When he was twelve, Prokofiev's mother presented him with a sumptuous notebook and recommended that he write down all his thoughts in it. The ultimate result of that was the publication, many years later, of 2400 pages in three heavy volumes, of his thoughts and activities from 1907, when he was sixteen, to the year 1933, when he was back in the Soviet union after years of exile and it was unwise to keep a record of one's thoughts. The length of this may sound intimidating, but as it happened Prokofiev had a great talent for writing prose as well as music. The diaries are perhaps best savored in small installments, as they were of course written, rather than raced through in an attempt to get to the end.
This first volume begins when Prokofiev had been at the St. Petersburg Conservatory for three years, and was now studying theory with Lyadov and conducting with Tcherepnin. Eventually, we read a lot about Tcherepnin, but very little about Lyadov or theory. What most seemed to interest him at sixteen, and for some time after that, was girls. He seems to have known, and evaluated on the basis of appearance, personality and musical talent, just about all the female students at the Conservatory. What's more, he kept falling in and out of love with a remarkable number of them. He eventually became disillusioned with several of his girl friends, but he was close friends with many more, simultaneously at that. Interestingly, these girls felt free to telephone him constantly and take long walks with him. Some fell in love with him on account of his music. But the proprieties were preserved. As far as one can tell, he never went beyond kissing any of them at this stage of his life. At the end of this volume he was seriously in love with a young woman named Nina. We are left hanging at the end of the volume. Fortunately, the following volume is waiting for us.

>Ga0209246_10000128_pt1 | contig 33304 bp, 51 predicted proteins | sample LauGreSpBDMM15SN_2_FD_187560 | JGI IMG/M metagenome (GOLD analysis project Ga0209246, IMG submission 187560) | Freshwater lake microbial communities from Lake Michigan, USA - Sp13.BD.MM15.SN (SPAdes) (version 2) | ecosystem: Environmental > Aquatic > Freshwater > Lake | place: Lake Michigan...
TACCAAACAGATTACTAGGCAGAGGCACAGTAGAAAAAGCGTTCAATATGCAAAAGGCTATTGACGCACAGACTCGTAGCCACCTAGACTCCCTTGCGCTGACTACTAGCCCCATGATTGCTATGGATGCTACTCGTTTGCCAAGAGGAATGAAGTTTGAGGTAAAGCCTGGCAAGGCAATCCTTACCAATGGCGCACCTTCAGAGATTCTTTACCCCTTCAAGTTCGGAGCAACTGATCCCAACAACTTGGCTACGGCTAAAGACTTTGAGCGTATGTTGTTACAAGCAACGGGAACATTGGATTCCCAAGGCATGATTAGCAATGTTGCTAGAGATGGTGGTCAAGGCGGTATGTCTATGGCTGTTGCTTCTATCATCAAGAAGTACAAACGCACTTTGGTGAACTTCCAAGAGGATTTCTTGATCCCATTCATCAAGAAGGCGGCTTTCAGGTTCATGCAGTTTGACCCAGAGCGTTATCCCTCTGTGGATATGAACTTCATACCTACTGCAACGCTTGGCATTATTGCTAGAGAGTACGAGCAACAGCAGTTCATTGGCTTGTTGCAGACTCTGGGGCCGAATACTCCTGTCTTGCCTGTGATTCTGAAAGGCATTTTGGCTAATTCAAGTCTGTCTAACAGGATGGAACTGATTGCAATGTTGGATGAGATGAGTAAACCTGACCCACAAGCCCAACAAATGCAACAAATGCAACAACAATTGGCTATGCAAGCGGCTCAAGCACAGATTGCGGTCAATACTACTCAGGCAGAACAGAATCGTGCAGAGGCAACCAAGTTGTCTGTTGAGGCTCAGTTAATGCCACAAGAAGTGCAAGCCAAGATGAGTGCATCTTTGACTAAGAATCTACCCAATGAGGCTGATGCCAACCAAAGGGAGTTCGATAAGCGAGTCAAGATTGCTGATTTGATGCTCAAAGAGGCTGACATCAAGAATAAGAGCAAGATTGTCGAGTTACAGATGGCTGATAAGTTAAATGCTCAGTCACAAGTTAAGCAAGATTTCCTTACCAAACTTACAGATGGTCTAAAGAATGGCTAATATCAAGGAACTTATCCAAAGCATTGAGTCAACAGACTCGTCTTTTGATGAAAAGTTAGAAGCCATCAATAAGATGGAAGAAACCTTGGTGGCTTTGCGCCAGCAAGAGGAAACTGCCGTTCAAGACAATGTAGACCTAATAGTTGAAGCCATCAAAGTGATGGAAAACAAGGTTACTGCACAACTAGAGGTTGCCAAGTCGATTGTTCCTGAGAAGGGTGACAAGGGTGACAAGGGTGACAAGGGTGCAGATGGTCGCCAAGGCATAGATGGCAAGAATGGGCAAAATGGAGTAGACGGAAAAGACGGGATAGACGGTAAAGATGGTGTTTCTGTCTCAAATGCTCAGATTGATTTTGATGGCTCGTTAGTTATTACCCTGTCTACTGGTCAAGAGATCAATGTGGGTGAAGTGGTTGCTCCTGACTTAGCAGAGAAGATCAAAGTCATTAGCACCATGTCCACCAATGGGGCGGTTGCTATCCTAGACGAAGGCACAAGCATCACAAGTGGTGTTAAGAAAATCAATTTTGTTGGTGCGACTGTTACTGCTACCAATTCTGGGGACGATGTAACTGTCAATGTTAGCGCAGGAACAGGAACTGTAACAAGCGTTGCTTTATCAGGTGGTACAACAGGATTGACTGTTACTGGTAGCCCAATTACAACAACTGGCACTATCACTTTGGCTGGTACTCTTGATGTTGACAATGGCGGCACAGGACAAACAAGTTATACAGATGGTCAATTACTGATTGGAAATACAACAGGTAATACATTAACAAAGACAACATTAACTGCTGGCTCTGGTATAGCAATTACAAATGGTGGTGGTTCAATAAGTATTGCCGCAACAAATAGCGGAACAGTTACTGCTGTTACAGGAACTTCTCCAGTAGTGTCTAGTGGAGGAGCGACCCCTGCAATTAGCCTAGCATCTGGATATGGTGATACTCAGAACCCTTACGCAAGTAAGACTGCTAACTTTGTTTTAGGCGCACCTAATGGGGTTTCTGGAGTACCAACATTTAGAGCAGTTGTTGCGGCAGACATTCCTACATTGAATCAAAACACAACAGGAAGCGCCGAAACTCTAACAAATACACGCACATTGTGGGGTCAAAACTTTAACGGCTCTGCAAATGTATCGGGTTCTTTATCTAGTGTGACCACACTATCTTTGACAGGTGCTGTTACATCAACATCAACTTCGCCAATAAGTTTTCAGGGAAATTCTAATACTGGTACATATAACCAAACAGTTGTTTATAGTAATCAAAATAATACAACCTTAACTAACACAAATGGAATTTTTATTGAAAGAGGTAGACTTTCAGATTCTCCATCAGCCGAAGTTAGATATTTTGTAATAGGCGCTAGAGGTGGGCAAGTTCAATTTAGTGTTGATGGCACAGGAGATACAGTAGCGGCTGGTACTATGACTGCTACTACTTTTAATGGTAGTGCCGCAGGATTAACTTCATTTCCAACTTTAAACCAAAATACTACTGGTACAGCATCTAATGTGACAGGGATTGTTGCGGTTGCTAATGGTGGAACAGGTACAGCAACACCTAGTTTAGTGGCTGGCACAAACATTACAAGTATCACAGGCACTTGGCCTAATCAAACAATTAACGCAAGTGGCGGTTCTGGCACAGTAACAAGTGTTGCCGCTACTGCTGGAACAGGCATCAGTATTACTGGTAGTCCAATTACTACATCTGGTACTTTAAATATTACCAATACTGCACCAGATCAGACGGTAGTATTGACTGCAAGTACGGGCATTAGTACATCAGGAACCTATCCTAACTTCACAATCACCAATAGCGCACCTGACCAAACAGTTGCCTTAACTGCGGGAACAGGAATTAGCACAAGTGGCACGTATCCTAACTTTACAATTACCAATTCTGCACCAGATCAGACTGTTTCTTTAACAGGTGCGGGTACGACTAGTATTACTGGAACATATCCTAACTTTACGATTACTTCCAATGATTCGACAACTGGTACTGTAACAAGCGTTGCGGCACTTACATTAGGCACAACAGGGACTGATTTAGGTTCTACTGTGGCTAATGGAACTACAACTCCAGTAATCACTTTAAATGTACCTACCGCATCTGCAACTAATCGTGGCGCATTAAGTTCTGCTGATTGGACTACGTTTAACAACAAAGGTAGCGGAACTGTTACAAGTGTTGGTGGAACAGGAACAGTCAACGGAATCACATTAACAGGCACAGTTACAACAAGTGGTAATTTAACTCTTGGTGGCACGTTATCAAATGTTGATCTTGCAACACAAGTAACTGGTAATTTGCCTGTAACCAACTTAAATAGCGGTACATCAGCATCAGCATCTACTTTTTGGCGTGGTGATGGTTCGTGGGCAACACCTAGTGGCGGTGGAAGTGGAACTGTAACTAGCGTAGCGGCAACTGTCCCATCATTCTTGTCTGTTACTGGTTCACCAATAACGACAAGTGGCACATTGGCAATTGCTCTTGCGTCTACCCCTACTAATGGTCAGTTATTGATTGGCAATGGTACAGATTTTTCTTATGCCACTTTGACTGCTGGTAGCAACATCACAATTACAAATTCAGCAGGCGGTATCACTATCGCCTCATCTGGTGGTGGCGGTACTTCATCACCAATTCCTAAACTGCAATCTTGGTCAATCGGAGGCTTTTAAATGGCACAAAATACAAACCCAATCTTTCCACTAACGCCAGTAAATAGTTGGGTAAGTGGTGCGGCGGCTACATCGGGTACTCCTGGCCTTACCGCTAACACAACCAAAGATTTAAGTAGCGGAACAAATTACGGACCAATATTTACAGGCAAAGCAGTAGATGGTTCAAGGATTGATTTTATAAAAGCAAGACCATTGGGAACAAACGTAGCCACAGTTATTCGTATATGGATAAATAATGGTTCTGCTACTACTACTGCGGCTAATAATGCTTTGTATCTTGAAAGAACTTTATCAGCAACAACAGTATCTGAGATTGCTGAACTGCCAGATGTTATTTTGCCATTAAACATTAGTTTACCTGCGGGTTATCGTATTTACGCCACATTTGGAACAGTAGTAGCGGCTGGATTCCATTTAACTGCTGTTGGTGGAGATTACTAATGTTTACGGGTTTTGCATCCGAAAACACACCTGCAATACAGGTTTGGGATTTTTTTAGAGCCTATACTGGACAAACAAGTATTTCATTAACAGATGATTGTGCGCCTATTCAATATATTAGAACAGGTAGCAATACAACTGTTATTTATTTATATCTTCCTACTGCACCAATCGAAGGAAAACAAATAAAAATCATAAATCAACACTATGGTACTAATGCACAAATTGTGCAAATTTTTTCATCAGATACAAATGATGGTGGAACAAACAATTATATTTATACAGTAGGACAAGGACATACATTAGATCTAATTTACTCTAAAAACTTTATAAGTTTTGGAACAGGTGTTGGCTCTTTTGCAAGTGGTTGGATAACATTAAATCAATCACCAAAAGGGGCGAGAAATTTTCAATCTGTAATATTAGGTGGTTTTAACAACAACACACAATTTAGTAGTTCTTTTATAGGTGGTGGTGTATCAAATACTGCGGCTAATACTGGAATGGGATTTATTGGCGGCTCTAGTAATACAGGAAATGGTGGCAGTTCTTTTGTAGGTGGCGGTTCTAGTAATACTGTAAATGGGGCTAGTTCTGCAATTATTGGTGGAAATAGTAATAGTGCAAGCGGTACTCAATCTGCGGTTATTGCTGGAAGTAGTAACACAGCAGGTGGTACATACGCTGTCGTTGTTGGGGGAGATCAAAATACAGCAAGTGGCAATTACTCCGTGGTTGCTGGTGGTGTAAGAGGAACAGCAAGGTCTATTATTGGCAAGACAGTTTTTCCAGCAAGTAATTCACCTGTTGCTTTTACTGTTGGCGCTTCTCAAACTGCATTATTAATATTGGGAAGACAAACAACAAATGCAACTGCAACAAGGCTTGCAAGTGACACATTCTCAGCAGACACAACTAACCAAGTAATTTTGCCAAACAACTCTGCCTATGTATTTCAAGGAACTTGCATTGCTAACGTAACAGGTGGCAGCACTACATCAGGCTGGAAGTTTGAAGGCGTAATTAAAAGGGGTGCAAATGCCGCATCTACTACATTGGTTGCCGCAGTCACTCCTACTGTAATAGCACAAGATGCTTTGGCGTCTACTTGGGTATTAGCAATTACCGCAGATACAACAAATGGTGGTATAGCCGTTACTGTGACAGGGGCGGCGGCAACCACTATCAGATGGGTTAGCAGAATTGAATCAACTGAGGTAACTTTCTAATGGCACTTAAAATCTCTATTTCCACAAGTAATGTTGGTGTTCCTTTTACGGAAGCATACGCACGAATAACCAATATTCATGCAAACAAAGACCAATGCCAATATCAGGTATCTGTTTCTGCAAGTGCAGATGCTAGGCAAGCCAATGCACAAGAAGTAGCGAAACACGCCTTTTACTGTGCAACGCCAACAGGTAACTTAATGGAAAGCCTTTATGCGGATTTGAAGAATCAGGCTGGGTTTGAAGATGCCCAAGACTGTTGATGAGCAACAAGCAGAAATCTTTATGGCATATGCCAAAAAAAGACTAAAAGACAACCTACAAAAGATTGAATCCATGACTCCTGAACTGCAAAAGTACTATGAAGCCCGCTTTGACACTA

Prokofiev came from an upper middle class family, not so prosperous after his father died, although his mother seemed to be comfortable even after Prokofiev went rapidly through about 4500 rubles he inherited. Bowing to acquaintances was de rigeur; failure to do so constituted a snub – usually deliberate in Sergey's case. He was not always kind or considerate and he was an incorrigible tease. Although when brought to his attention that he had truly hurt the feelings of a girl he admired he resolved to be nicer. One practice he maintained was formal visiting on holidays, name days and birthdays, and sent an extraordinary number of postcards when traveling. He was also a fancy dresser. He was generous to his friends, notably one named Max, talented but poor, who shot himself fatally, to the great distress of Prokofiev. He was also extremely interested in chess and became very good at it. And he worked out regularly at some kind of athletic facility.
Now, about his music. While at the conservatory in his last couple of years, Prokofiev studied only piano and conducting. Eventually he won a grand prize of a grand piano for his pianism while playing his first piano concerto, as is rather well known. What is less well known is that in this period he also completed his second piano concerto, his first two piano sonatas, several short piano pieces, a cello/piano piece, and some vocal works. He also began his first Violin Concerto and a ballet for Diaghilev. He managed to publish most of these works. He was already recognized as a composer second only to Stravinsky among modern Russian composers. He was also becoming accomplished as a conductor, as well as pianist, and won engagements performing in both capacities.
This is a great read. Highly recommended.
Copyright © 2013, R. James Tobin